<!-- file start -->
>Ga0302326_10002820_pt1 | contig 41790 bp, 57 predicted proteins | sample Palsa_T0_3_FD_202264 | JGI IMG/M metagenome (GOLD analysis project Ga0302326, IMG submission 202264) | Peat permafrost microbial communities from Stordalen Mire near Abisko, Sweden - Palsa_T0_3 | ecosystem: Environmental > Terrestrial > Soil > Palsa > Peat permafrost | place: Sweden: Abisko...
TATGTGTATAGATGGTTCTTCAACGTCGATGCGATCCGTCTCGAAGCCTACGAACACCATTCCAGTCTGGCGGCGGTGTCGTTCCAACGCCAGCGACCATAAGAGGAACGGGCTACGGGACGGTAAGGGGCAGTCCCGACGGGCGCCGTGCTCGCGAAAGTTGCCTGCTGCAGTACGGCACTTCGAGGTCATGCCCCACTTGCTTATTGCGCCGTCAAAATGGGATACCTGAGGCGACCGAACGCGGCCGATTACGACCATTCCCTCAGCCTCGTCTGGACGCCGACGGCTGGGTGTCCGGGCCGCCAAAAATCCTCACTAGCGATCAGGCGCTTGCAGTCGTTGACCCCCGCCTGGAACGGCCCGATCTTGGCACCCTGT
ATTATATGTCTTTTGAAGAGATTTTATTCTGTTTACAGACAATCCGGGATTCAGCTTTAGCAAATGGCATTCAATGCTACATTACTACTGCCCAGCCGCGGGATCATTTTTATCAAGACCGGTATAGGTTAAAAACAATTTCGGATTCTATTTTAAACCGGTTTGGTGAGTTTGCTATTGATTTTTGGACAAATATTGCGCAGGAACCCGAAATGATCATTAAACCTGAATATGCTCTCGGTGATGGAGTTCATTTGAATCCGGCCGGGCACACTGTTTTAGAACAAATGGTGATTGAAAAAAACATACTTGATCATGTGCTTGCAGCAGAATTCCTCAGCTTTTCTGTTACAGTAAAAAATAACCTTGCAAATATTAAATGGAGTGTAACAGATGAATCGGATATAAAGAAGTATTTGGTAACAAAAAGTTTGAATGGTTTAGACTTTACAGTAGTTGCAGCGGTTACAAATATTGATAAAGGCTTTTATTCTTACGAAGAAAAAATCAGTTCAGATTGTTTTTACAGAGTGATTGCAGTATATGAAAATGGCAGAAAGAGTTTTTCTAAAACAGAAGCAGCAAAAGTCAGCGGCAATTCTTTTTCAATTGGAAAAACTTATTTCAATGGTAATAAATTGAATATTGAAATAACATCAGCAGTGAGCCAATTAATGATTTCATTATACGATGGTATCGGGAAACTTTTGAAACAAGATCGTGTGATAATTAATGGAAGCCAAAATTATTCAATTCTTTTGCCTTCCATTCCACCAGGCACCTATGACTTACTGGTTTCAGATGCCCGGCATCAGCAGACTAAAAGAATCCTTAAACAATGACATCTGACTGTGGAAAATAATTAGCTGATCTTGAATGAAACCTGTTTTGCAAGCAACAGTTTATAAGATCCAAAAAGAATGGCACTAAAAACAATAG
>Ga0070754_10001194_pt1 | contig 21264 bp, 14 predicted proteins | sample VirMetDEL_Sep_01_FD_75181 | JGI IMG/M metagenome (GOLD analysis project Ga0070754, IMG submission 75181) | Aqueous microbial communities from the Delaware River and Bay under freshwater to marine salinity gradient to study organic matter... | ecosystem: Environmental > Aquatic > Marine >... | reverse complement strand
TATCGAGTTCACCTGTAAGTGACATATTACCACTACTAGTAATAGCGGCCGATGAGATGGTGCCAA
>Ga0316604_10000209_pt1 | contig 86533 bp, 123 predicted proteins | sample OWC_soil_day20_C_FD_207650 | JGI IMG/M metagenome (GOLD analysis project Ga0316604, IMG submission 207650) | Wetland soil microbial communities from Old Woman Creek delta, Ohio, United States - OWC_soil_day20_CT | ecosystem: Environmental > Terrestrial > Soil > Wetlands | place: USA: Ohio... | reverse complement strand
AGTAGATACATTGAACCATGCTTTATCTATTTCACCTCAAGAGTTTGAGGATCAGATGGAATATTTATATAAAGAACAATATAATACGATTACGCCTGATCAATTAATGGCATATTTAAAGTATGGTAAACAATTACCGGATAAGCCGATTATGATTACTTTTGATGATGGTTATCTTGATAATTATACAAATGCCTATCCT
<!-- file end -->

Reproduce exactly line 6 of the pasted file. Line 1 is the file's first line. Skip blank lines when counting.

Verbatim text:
>Ga0316604_10000209_pt1 | contig 86533 bp, 123 predicted proteins | sample OWC_soil_day20_C_FD_207650 | JGI IMG/M metagenome (GOLD analysis project Ga0316604, IMG submission 207650) | Wetland soil microbial communities from Old Woman Creek delta, Ohio, United States - OWC_soil_day20_CT | ecosystem: Environmental > Terrestrial > Soil > Wetlands | place: USA: Ohio... | reverse complement strand